After fourteen months, the girl’s parents had to move back to Los Angeles and so, of course, they brought Willa’s preserved body with them. They made a special mental coffin that was lined with copper and airtight. They then buried this special casket beneath the floor of their house. AND, on top of that, they also buried another coffin next to her that contained the sacrificed bodies of seven puppies. Why? Well, apparently the puppies represented the seven tones of the angel Gabriel’s trumpet.
Throughout all of this time, keep in mind that May and Ruth were collecting money from the followers. Like most cults, the people had essentially turned over their lives to these women and were pouring any money they were earning into funding the creation of this book that was going to direct them to oil reserves and tell them about the future of the earth and heaven and the impending apocalypse.
Another weird thing that the cult did was take regular pilgrimages to places like “Devil’s Hole” out in the Mojave Desert, which was reputed to be a bottomless pit that went straight to an inner world beneath the earth. Some people think that the real reason they went to the desert was to dump unwanted items – like bodies – in a place they’d never be found.
By 1929, it had been seven years since May and Ruth promised this book from the angels… and people started to lose patience for its completion. WHEN was this impending apocalypse actually going to happen!? The people wanted to know. So, eventually, they filed charges of fraud and theft against May and Ruth. Clifford Danbey lead the charge and said that the women had taken as much as $200,000 (approximately $3 million today).
As the police started to look into this allegation, they also discovered a few other things that were suspicious… like unreported deaths and disappearances. They even eventually discovered the mummified body of Willa Rhodes beneath her parent’s home. They examined the body to see if it was obviously sacrificed by the cult but couldn’t see enough evidence to charge May and Ruth with the murder.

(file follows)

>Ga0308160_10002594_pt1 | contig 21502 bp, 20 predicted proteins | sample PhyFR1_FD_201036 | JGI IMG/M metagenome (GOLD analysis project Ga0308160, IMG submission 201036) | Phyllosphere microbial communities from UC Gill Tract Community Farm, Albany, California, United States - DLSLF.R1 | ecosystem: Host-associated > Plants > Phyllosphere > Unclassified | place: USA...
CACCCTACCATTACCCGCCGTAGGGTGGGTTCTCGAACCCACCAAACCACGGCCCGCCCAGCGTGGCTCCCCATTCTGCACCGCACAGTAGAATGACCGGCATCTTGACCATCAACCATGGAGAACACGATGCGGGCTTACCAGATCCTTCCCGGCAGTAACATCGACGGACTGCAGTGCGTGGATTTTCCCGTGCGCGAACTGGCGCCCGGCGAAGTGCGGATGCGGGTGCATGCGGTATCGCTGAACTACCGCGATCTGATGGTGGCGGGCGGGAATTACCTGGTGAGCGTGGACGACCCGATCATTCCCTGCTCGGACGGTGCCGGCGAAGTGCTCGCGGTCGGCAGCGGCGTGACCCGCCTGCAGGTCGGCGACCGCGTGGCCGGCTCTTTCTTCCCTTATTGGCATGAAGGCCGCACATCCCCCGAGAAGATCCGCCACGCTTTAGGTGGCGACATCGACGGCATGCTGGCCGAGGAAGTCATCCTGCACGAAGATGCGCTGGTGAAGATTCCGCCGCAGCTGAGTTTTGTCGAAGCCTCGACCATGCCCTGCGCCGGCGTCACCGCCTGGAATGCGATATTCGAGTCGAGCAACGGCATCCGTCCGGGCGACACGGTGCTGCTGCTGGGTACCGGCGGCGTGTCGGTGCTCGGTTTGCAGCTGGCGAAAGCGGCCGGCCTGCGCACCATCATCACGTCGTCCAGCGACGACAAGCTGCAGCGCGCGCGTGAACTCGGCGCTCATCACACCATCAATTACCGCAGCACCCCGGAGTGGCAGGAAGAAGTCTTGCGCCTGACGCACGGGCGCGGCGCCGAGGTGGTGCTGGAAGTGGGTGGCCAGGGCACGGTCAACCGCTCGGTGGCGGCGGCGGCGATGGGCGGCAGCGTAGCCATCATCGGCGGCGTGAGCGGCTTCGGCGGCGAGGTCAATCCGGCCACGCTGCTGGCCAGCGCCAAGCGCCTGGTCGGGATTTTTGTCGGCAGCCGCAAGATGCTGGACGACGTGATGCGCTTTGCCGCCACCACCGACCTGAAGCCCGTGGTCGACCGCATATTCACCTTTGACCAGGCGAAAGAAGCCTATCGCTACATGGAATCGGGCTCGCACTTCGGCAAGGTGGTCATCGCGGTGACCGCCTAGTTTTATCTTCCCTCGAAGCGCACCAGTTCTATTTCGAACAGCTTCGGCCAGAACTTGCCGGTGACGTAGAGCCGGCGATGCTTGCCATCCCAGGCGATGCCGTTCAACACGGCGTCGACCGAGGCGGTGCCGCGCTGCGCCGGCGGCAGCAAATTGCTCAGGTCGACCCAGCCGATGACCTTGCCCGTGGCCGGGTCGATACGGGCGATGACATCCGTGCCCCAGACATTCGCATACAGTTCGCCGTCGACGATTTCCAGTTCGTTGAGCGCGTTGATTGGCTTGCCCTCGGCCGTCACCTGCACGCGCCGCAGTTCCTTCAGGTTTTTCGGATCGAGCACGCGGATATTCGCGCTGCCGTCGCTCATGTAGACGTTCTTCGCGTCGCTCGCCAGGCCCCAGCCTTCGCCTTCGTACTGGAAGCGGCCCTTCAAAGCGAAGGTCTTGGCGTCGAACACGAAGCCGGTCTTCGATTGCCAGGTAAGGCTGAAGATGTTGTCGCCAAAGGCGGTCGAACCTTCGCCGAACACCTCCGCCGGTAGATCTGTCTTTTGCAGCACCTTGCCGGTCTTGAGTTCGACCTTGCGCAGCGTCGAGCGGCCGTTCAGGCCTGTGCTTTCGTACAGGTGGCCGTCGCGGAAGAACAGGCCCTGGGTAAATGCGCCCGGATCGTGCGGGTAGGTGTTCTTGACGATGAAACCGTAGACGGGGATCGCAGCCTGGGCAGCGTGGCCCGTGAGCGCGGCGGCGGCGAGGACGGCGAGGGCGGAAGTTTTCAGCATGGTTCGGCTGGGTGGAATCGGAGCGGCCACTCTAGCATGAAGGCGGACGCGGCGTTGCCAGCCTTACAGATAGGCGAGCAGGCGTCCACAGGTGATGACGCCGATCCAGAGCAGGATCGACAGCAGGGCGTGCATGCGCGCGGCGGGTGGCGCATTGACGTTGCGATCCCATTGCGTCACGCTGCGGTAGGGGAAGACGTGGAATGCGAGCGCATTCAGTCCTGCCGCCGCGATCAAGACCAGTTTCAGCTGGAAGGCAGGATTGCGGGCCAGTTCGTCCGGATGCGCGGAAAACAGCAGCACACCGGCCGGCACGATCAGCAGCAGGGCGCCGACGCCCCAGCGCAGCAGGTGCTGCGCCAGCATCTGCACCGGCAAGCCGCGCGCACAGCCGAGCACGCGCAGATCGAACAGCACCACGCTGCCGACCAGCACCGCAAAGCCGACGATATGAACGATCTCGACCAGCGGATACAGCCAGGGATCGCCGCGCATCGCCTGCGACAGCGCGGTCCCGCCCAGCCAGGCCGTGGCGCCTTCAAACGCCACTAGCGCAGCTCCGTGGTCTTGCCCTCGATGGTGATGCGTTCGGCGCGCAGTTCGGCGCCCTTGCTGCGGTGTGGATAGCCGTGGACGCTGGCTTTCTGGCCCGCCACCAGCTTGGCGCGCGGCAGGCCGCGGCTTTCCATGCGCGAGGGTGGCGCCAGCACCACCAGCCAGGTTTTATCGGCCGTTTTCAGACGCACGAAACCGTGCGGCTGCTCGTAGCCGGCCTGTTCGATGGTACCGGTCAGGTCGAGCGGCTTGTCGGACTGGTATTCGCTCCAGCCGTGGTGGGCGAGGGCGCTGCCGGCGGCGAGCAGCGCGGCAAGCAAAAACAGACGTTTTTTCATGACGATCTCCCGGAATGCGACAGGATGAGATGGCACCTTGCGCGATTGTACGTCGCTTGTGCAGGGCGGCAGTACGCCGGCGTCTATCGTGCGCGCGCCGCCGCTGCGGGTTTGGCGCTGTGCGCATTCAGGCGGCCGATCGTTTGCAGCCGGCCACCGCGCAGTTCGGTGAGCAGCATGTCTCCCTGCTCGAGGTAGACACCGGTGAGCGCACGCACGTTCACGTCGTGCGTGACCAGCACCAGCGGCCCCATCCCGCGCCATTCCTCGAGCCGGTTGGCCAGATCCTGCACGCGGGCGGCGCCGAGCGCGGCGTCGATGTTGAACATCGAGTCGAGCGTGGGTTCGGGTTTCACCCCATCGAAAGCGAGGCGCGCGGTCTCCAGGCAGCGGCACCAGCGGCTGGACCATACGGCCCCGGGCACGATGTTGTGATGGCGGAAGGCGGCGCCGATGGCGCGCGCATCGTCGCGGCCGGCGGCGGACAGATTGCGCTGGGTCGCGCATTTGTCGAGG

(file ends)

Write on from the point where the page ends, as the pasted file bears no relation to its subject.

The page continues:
In the end, the deaths and disappearances were not the things that got May in trouble. There was no proof! But May was arrested and charged with fifteen counts of grand theft based on Dabney’s complaint. Hearings were held late in 1929, followed by a six-week trial in the first part of the following year.
Coverage of the court proceedings focused almost exclusively on the weird and secret teachings, services and other activities of the organization, while precious little was actually stated about the alleged crime. Even when Dabney was interrogated by both sides during the trial, most of what was published was about his role in the cult.
Despite this, the jury of eight women and four men took two days to deliberate during the first part of March 1930 and then rendered a verdict of guilty on eight counts. When May was sentenced, after a short delay, the judge decided to issue a concurrent sentence of one to ten years at San Quentin State Prison. A motion for a new trial was denied, so May’s attorneys went to the state appeals court.
You see, May claimed that stories of Sam and Willa had been improperly admitted to frighten the jury, and had nothing to do with whether she’d committed theft. In 1931, a judge agreed with May and let her go. As the State Supreme Court said, “This is a free country, where there is freedom of religious worship, and it is not actionable to the court if the defendant made certain representations as to being divine.”
Remarkably, Ruth and May were never charged with any deaths or disappearances, and the Blackburn Cult continued to exist a bit, though the publicity and scandal eroded membership and credibility, as you might imagine. In 1936, May Blackburn actually did publish a book, called “The Origin of God.” Which was confusing and bad, riddled with weird religious imagery. It didn’t change the world or get anyone rich.
In 1951, May passed away at age 69 and her daughter, married and with the surname of Williams, lived more than a quarter-century beyond that, passing away in obscurity in Sacramento in 1978 at not quite 80 years.